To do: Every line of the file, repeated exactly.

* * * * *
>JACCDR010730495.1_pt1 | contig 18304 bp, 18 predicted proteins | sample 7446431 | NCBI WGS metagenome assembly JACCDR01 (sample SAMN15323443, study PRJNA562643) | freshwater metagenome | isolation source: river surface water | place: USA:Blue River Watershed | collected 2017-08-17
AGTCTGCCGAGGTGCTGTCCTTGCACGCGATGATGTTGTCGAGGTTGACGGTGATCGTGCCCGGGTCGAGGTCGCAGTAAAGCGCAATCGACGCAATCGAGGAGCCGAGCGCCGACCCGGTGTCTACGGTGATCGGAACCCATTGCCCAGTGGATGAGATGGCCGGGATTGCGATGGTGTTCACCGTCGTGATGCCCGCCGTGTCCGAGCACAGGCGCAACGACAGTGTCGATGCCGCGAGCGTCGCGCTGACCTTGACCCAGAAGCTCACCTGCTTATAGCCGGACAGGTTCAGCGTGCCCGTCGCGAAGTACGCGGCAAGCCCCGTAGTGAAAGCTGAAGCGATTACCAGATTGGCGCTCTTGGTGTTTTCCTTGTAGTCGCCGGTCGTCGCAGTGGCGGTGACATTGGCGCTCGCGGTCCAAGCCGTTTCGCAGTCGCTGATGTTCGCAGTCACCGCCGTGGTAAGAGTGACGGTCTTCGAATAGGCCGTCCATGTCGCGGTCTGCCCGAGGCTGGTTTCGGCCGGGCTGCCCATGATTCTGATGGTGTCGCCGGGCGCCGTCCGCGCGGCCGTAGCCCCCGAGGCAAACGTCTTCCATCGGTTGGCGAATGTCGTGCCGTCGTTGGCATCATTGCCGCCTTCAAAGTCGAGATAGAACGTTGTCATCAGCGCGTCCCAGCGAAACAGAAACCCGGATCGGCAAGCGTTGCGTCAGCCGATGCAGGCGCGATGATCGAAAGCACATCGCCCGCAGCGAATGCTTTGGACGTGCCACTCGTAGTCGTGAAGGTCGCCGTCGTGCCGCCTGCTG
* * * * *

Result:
>JACCDR010730495.1_pt1 | contig 18304 bp, 18 predicted proteins | sample 7446431 | NCBI WGS metagenome assembly JACCDR01 (sample SAMN15323443, study PRJNA562643) | freshwater metagenome | isolation source: river surface water | place: USA:Blue River Watershed | collected 2017-08-17
AGTCTGCCGAGGTGCTGTCCTTGCACGCGATGATGTTGTCGAGGTTGACGGTGATCGTGCCCGGGTCGAGGTCGCAGTAAAGCGCAATCGACGCAATCGAGGAGCCGAGCGCCGACCCGGTGTCTACGGTGATCGGAACCCATTGCCCAGTGGATGAGATGGCCGGGATTGCGATGGTGTTCACCGTCGTGATGCCCGCCGTGTCCGAGCACAGGCGCAACGACAGTGTCGATGCCGCGAGCGTCGCGCTGACCTTGACCCAGAAGCTCACCTGCTTATAGCCGGACAGGTTCAGCGTGCCCGTCGCGAAGTACGCGGCAAGCCCCGTAGTGAAAGCTGAAGCGATTACCAGATTGGCGCTCTTGGTGTTTTCCTTGTAGTCGCCGGTCGTCGCAGTGGCGGTGACATTGGCGCTCGCGGTCCAAGCCGTTTCGCAGTCGCTGATGTTCGCAGTCACCGCCGTGGTAAGAGTGACGGTCTTCGAATAGGCCGTCCATGTCGCGGTCTGCCCGAGGCTGGTTTCGGCCGGGCTGCCCATGATTCTGATGGTGTCGCCGGGCGCCGTCCGCGCGGCCGTAGCCCCCGAGGCAAACGTCTTCCATCGGTTGGCGAATGTCGTGCCGTCGTTGGCATCATTGCCGCCTTCAAAGTCGAGATAGAACGTTGTCATCAGCGCGTCCCAGCGAAACAGAAACCCGGATCGGCAAGCGTTGCGTCAGCCGATGCAGGCGCGATGATCGAAAGCACATCGCCCGCAGCGAATGCTTTGGACGTGCCACTCGTAGTCGTGAAGGTCGCCGTCGTGCCGCCTGCTG